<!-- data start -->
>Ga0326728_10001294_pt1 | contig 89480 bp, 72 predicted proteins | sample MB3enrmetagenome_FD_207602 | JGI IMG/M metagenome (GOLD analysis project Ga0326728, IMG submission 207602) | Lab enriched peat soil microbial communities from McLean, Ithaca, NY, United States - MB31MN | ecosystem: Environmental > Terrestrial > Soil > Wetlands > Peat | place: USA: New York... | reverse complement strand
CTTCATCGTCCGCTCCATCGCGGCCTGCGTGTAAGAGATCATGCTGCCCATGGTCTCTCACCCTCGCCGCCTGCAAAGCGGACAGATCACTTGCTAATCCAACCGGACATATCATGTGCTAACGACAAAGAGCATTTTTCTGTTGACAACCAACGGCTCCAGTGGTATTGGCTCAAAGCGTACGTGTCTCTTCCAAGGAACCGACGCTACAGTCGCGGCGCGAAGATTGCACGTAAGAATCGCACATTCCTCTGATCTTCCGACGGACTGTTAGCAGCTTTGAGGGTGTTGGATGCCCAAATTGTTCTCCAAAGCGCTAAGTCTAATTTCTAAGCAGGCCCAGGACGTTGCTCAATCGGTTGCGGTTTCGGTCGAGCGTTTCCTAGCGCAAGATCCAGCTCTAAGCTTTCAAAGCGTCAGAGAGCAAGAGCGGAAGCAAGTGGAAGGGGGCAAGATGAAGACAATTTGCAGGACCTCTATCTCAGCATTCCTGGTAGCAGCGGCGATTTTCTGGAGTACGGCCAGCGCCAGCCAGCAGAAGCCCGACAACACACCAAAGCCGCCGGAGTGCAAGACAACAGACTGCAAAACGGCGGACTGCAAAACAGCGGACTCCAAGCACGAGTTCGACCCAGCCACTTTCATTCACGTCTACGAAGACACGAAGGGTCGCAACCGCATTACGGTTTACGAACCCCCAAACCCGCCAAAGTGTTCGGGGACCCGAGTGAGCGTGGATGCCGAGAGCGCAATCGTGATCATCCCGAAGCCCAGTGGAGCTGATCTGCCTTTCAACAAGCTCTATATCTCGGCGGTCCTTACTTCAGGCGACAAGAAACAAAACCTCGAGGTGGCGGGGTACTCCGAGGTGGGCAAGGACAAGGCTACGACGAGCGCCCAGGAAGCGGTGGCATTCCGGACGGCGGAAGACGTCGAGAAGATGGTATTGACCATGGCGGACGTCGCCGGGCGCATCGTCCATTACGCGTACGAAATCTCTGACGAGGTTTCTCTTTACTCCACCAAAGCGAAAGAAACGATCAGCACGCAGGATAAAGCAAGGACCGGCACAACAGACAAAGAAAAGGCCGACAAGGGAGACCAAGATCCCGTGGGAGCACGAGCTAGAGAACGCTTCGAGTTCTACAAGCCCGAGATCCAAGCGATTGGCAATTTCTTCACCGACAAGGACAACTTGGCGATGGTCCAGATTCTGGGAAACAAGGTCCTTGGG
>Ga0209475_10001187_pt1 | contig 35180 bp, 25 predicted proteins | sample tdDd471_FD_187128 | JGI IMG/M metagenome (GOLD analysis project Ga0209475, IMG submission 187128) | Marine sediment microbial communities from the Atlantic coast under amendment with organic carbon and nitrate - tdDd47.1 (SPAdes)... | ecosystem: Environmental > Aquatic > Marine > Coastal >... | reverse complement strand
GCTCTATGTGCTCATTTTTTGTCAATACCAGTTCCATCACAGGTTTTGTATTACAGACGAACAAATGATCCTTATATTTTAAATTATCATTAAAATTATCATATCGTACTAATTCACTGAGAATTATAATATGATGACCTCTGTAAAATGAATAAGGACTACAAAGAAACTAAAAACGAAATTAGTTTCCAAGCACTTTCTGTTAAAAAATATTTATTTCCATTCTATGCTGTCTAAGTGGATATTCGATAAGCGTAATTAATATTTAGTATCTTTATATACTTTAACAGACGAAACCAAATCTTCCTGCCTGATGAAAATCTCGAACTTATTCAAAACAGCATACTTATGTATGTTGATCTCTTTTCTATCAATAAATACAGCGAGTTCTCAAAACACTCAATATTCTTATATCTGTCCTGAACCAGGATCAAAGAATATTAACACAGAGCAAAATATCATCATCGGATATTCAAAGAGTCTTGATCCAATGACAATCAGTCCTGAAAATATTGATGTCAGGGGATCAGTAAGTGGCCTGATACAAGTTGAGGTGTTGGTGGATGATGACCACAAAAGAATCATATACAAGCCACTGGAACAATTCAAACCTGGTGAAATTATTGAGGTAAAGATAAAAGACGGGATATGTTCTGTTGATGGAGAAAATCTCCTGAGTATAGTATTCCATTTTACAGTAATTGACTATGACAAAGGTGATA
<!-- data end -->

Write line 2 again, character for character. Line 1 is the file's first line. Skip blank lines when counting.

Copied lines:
CTTCATCGTCCGCTCCATCGCGGCCTGCGTGTAAGAGATCATGCTGCCCATGGTCTCTCACCCTCGCCGCCTGCAAAGCGGACAGATCACTTGCTAATCCAACCGGACATATCATGTGCTAACGACAAAGAGCATTTTTCTGTTGACAACCAACGGCTCCAGTGGTATTGGCTCAAAGCGTACGTGTCTCTTCCAAGGAACCGACGCTACAGTCGCGGCGCGAAGATTGCACGTAAGAATCGCACATTCCTCTGATCTTCCGACGGACTGTTAGCAGCTTTGAGGGTGTTGGATGCCCAAATTGTTCTCCAAAGCGCTAAGTCTAATTTCTAAGCAGGCCCAGGACGTTGCTCAATCGGTTGCGGTTTCGGTCGAGCGTTTCCTAGCGCAAGATCCAGCTCTAAGCTTTCAAAGCGTCAGAGAGCAAGAGCGGAAGCAAGTGGAAGGGGGCAAGATGAAGACAATTTGCAGGACCTCTATCTCAGCATTCCTGGTAGCAGCGGCGATTTTCTGGAGTACGGCCAGCGCCAGCCAGCAGAAGCCCGACAACACACCAAAGCCGCCGGAGTGCAAGACAACAGACTGCAAAACGGCGGACTGCAAAACAGCGGACTCCAAGCACGAGTTCGACCCAGCCACTTTCATTCACGTCTACGAAGACACGAAGGGTCGCAACCGCATTACGGTTTACGAACCCCCAAACCCGCCAAAGTGTTCGGGGACCCGAGTGAGCGTGGATGCCGAGAGCGCAATCGTGATCATCCCGAAGCCCAGTGGAGCTGATCTGCCTTTCAACAAGCTCTATATCTCGGCGGTCCTTACTTCAGGCGACAAGAAACAAAACCTCGAGGTGGCGGGGTACTCCGAGGTGGGCAAGGACAAGGCTACGACGAGCGCCCAGGAAGCGGTGGCATTCCGGACGGCGGAAGACGTCGAGAAGATGGTATTGACCATGGCGGACGTCGCCGGGCGCATCGTCCATTACGCGTACGAAATCTCTGACGAGGTTTCTCTTTACTCCACCAAAGCGAAAGAAACGATCAGCACGCAGGATAAAGCAAGGACCGGCACAACAGACAAAGAAAAGGCCGACAAGGGAGACCAAGATCCCGTGGGAGCACGAGCTAGAGAACGCTTCGAGTTCTACAAGCCCGAGATCCAAGCGATTGGCAATTTCTTCACCGACAAGGACAACTTGGCGATGGTCCAGATTCTGGGAAACAAGGTCCTTGGG